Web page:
The paper provides a finite sample analysis of a reinforcement learning algorithm for continuous state spaces. Given a set of balls covering the compact state space, the RL algorithm learns and stores the optimal Q function for all ball center-action pairs. The Q function is generalized over the whole state-action space using nearest neighbor(s) regression. The main result of the paper is that under some assumptions on the reward and transition, such that Q* is Lipschitz continuous, the proposed algorithm will return a Q function epsilon close to Q* (in sup-norm) after T transition, with T linear in the covering time (expected time for the sampling policy to visit every ball-action pair at least once) and cubic in 1/epsilon. I did not go through all the proofs in the appendix. Otherwise, the paper is well written and very informative. The only limitation I see is that the analyzed algorithm might not be of practical use because of the discretization of the state space and the Lipschitz assumption. The Lipschitz assumption of the reward function might be penalizing since several problems have non continuous reward functions (e.g. positive reward whenever angle is less than some small value); similarly assumption made to the transition function will not work in e.g. robotics whenever there is contact. These assumptions on the reward and transition are not present in related work cited in the paper ([41, 27]), on the other side these papers do not provide a finite sample analysis. As far as I know this constitutes a clear improvement over the state of the art.

Reviewer 3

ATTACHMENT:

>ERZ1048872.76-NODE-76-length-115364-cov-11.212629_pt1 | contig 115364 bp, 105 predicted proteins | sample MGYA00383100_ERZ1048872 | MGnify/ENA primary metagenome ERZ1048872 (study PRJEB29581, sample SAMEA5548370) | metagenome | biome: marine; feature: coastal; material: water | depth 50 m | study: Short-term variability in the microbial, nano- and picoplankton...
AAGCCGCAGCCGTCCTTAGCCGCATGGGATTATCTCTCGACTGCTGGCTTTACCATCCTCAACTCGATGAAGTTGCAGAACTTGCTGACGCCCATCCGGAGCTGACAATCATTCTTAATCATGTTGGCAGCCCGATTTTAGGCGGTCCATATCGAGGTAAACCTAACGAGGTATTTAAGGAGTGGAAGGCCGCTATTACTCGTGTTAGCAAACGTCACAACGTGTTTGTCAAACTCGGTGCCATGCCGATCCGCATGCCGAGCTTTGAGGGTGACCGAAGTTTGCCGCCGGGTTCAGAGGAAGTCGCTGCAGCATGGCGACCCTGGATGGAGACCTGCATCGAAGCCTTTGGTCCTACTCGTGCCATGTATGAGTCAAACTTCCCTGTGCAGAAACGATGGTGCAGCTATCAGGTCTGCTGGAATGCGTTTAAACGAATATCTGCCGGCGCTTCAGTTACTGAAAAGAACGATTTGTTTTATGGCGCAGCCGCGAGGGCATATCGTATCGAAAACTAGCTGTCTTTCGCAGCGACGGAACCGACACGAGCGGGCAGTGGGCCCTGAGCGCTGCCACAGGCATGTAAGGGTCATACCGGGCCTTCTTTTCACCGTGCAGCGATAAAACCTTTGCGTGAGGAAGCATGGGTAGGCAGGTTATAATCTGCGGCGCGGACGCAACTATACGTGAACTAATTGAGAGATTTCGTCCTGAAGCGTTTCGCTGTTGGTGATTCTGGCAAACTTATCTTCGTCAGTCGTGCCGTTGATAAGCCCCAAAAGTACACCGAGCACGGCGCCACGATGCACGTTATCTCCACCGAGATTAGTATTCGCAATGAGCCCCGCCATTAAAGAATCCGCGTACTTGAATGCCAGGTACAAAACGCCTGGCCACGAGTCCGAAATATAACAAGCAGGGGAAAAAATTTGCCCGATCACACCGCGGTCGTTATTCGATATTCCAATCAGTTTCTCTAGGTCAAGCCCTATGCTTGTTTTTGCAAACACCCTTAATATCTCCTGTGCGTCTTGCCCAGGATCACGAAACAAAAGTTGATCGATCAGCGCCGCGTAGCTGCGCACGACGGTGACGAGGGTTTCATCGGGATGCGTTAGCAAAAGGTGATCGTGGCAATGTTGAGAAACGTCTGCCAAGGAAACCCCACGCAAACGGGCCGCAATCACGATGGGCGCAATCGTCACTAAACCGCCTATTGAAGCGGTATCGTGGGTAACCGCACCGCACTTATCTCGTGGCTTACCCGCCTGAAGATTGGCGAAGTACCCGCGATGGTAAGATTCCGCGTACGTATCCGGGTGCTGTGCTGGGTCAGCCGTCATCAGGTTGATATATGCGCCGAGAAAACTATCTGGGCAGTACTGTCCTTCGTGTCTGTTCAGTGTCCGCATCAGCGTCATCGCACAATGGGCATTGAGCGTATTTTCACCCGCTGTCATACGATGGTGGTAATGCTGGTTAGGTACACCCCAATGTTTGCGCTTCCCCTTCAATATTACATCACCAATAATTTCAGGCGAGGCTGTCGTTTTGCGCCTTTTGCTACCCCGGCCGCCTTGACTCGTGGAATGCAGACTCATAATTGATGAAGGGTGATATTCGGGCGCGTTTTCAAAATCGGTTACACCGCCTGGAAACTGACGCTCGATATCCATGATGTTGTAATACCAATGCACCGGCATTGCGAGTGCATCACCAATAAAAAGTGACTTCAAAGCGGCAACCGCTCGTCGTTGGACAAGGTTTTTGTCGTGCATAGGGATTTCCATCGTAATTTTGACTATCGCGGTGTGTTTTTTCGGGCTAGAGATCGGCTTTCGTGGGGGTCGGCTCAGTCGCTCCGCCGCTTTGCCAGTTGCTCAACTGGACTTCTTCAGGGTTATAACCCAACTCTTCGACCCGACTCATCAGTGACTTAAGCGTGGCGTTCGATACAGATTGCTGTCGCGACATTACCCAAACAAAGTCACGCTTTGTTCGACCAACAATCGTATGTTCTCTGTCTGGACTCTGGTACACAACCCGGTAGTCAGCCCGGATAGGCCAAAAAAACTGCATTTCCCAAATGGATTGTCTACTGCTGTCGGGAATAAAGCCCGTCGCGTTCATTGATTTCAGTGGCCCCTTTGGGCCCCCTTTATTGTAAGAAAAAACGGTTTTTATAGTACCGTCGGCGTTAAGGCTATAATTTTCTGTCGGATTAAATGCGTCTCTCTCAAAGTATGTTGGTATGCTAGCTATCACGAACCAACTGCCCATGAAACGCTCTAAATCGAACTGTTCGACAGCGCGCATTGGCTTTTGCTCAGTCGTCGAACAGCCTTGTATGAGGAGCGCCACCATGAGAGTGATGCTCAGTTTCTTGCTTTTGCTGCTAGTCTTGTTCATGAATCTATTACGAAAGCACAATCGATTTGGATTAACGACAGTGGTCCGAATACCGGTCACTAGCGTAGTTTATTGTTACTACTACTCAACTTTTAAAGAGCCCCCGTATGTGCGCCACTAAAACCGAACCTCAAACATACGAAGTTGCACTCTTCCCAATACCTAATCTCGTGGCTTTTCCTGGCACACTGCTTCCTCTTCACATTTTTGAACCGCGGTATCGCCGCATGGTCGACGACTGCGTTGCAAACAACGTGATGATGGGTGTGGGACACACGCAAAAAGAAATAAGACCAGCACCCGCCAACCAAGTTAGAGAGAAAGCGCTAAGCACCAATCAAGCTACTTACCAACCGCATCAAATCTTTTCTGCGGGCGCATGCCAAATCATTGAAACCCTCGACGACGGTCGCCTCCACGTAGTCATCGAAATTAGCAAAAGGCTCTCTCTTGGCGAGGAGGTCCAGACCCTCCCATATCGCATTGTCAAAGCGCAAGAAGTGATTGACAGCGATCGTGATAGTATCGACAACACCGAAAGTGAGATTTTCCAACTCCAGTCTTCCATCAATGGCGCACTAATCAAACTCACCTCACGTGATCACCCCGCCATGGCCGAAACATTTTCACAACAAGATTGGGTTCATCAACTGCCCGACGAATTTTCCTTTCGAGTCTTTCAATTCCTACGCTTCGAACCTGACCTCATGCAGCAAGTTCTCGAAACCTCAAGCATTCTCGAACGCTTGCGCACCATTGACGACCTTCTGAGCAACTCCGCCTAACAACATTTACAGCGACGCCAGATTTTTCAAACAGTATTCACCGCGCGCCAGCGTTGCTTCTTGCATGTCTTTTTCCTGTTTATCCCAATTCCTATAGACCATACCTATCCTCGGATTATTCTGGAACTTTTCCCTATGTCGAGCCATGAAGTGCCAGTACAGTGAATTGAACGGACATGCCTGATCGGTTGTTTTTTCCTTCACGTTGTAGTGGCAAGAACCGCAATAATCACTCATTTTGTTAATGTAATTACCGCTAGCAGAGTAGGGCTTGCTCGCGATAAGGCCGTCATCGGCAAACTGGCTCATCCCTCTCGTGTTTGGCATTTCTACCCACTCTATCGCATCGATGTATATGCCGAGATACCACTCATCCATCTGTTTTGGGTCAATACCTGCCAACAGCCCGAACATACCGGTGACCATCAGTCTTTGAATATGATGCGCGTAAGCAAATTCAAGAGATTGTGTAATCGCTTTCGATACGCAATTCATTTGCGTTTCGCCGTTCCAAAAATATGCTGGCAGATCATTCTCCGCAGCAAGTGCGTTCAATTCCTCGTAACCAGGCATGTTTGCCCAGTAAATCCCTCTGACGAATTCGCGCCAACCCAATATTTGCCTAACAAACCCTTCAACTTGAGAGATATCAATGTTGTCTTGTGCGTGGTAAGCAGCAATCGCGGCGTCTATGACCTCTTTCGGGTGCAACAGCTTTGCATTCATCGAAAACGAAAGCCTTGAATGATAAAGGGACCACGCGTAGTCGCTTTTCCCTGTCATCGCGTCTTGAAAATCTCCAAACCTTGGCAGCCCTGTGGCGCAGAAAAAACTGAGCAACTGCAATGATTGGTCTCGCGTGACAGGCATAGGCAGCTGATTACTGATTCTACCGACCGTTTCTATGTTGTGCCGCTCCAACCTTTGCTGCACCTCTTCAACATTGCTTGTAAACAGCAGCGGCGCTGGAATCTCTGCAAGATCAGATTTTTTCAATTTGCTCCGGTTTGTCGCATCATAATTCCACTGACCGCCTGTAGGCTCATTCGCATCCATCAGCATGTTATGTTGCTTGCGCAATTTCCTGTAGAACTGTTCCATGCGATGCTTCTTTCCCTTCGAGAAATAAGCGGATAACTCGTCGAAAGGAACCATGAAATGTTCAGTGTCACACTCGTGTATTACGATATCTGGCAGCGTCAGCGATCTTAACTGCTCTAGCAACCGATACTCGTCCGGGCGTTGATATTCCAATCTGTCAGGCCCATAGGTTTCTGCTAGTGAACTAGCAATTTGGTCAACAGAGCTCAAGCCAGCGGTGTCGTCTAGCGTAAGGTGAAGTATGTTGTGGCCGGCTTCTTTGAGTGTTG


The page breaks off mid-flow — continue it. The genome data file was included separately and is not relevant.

This paper considers an online Q-learning method using nearest neighbor regression for continuous state space reinforcement learning. The method performs discretization using finite number of center points, and the state-action value function q is online updated using nearest neighbor averaging (regression), followed by the batch update after all states are visited at least once. The authors provide a PAC bound for the estimation of correct value function in this setting. The topic of this paper is fundamental and important for providing a theoretical guarantee of estimating the true value function with a polynomial time complexity. The idea of using nearest neighbor regression is not new (e.g. kernel-based reinforcement learning [3]), but the proposed method uses an online setting which makes this work novel compared with previous methods. Though this work presents an interesting algorithm and its theory, the assumptions for designing the algorithm is strong for real-world applications. The authors increase steps from t to t+1 once all states are visited at least once, but often some states are never reached depending on the starting point. In many systems, people consider the controllability claiming the existence of states that are never reached by any action. In this manner, the derived sufficient number of steps T (between lines 264 and 265) is too big even though it is polynomial on model parameters. (In fact, it is near polynomial in terms of \epsilon) The authors have partly explained these limitations in several places, but the information for practitioners has to clearly appear in the main contents. The authors are recommended to present a simple synthetic and real-world example showing the relationship between the number of steps T and the quality of the learned q function. In particular, the proposed algorithm will be difficult to succeed learning with states in a high dimensional space. Please try to show the algorithm works with high-dimensional states for a simple problem. In terms of the presentation, the authors have to include the algorithm part of the Appendix into the main text. The explanation of the theorem can be improved for the qualitative analysis of the effect of h, \epsilon, and N_h. The authors need to provide the sketch of the proof from the perspective how those parameters are related each other in the proof.